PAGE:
“These elites,” Allison observes, “have created an idea – Europe. They see it as a project on a one-way street toward the eventual and, in their eyes, historically inevitable United States of Europe. They see the euro as a piece of the roadway to that end. And they see the ordinary people and the parochial interests of individual European countries as flotsam and jetsam they have to navigate to get to the promised land. Like all those on a mission and with an agenda, the educated, professional elites of Europe are not really interested in people who might slow them down.”
The trouble is — well, part of the trouble is — all that flotsam and jetsam is not swirling obediently down the drain, as planned. It is increasingly recalcitrant. Which mystifies and irritates the elites who cannot understand why these troublesome statistics do not get with the program for utopia they have generously outlined for them. To them, the chorus of “No”s is only so much indecipherable static — tales told by so many idiots (to alter the Shakespeare allusion), signifying nothing.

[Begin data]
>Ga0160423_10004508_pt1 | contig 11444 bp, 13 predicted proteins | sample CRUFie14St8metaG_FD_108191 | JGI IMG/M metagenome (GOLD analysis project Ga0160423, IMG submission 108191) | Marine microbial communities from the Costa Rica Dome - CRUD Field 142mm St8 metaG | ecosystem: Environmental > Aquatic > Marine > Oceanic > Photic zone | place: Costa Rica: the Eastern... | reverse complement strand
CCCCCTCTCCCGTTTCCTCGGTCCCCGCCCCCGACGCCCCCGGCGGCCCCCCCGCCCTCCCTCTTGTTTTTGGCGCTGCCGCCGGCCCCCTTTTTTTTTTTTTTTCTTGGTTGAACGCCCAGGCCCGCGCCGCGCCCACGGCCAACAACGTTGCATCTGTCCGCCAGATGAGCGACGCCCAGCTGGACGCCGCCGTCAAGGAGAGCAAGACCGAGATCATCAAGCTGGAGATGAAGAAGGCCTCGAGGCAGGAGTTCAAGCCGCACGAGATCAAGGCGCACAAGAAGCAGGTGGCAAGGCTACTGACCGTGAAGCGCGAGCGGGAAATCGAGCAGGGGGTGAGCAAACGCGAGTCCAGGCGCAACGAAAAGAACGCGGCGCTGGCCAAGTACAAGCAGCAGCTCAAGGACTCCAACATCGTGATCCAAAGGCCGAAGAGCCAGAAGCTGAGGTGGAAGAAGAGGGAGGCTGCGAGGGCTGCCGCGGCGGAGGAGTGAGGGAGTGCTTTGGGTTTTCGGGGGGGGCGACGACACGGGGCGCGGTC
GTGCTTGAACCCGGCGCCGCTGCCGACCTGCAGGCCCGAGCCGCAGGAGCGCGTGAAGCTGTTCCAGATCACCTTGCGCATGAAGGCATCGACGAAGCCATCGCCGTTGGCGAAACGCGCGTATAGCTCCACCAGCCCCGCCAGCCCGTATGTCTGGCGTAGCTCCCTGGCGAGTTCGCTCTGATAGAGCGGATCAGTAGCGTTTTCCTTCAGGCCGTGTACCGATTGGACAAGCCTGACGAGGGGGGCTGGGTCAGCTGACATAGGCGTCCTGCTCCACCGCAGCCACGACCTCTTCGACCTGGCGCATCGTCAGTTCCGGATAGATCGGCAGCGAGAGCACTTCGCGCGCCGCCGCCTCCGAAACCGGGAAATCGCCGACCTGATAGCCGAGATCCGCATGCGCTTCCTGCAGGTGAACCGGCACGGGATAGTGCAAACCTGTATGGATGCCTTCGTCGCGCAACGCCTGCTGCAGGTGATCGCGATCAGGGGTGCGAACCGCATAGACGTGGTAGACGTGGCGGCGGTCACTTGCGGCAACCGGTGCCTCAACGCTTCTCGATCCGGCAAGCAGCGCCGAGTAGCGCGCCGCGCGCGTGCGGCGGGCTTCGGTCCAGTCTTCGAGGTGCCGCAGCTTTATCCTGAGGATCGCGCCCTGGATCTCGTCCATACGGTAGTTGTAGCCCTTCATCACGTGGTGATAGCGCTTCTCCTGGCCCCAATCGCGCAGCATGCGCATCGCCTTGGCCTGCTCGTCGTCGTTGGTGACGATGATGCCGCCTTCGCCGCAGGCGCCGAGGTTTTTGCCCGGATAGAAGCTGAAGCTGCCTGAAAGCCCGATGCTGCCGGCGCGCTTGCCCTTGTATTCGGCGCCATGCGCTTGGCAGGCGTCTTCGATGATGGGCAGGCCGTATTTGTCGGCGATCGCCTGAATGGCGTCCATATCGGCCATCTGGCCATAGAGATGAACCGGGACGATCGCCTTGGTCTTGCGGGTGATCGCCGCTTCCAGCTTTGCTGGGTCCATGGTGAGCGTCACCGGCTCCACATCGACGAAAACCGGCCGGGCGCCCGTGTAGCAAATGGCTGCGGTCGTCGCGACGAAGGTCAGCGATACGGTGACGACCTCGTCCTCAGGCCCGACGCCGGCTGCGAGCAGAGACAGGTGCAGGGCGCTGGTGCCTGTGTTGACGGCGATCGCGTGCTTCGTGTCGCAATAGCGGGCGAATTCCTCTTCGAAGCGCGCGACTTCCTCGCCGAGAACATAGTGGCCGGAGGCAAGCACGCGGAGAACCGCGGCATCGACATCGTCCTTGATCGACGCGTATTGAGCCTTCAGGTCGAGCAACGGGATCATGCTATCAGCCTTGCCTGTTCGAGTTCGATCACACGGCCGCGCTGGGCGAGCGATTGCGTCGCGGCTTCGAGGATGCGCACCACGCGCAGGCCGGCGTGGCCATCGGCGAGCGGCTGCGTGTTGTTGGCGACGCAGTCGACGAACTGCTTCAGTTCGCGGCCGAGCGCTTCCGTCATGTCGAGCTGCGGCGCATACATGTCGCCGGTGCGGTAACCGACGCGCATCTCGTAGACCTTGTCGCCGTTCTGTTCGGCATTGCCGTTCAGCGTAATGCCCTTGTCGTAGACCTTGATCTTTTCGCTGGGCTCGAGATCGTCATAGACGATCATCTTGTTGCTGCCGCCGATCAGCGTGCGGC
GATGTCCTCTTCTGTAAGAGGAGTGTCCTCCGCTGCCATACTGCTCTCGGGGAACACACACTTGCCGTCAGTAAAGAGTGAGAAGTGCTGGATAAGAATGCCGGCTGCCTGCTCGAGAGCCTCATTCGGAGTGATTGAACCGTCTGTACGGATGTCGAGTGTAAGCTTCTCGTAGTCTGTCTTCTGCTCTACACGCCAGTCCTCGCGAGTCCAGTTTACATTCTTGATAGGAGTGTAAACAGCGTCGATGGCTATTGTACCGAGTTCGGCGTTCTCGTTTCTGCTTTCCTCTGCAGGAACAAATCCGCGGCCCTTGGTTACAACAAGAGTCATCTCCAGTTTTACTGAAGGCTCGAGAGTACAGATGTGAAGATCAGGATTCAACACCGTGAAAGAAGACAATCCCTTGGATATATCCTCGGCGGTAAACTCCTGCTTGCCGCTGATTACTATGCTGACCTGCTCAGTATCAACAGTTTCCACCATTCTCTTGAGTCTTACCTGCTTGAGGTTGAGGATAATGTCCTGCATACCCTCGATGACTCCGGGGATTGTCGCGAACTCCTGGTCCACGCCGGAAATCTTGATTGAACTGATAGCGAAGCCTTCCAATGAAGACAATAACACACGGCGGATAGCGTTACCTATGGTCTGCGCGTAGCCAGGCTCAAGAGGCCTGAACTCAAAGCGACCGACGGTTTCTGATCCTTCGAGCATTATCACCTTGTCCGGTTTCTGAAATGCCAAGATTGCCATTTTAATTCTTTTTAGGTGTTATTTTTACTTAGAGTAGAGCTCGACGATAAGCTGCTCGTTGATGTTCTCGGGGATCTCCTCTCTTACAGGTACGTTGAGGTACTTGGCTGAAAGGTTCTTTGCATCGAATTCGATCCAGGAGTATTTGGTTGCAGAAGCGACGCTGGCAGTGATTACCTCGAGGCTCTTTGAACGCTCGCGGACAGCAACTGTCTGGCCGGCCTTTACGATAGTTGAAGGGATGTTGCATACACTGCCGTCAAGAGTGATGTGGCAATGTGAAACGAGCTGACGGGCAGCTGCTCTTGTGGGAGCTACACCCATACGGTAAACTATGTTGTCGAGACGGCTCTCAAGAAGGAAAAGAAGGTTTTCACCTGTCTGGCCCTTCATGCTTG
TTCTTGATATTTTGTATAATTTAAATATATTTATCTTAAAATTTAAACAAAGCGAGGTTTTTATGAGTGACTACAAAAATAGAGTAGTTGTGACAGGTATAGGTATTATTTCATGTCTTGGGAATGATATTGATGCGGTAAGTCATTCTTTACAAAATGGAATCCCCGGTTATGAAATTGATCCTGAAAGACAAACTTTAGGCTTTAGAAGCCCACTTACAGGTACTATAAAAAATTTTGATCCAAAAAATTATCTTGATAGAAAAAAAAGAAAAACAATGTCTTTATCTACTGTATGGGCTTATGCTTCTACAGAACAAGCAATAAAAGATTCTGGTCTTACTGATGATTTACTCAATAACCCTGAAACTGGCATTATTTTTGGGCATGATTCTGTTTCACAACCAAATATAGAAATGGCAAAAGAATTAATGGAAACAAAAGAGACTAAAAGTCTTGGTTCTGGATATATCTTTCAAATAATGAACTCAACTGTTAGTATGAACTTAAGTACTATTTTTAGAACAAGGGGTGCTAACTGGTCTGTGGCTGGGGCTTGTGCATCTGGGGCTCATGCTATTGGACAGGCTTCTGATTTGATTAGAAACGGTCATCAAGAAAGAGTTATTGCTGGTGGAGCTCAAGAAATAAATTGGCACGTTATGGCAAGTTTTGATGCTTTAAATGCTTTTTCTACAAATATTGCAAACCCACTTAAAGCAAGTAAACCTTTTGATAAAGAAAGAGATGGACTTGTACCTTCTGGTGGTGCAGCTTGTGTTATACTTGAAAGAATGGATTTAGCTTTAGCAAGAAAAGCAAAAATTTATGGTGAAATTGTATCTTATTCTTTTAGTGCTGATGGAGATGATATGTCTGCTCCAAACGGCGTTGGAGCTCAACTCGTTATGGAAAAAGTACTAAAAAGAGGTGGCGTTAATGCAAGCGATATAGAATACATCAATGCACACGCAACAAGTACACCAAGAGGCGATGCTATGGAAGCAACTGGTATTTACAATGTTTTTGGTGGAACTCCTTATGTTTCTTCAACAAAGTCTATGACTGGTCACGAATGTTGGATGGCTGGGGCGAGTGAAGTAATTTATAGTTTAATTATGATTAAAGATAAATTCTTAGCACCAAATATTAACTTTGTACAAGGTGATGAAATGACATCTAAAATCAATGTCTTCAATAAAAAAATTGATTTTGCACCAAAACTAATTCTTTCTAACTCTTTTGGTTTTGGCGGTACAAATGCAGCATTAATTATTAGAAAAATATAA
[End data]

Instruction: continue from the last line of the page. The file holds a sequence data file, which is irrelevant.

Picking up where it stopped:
Allison is right to advise us to listen more closely. No. No. No. It means something, all right, though exactly what we may have difficulty in discerning. “Against the huge push for the European,” Allison concludes, “the patter of nos at election time seem like so many ineffectual raindrops splattering against a huge, concrete dike. Maybe so. But if the drops of rain tapping out no, no, no, no, no, no is all you’ve got as clues to a popular storm that one day might kick up, better to listen than not.” Indeed.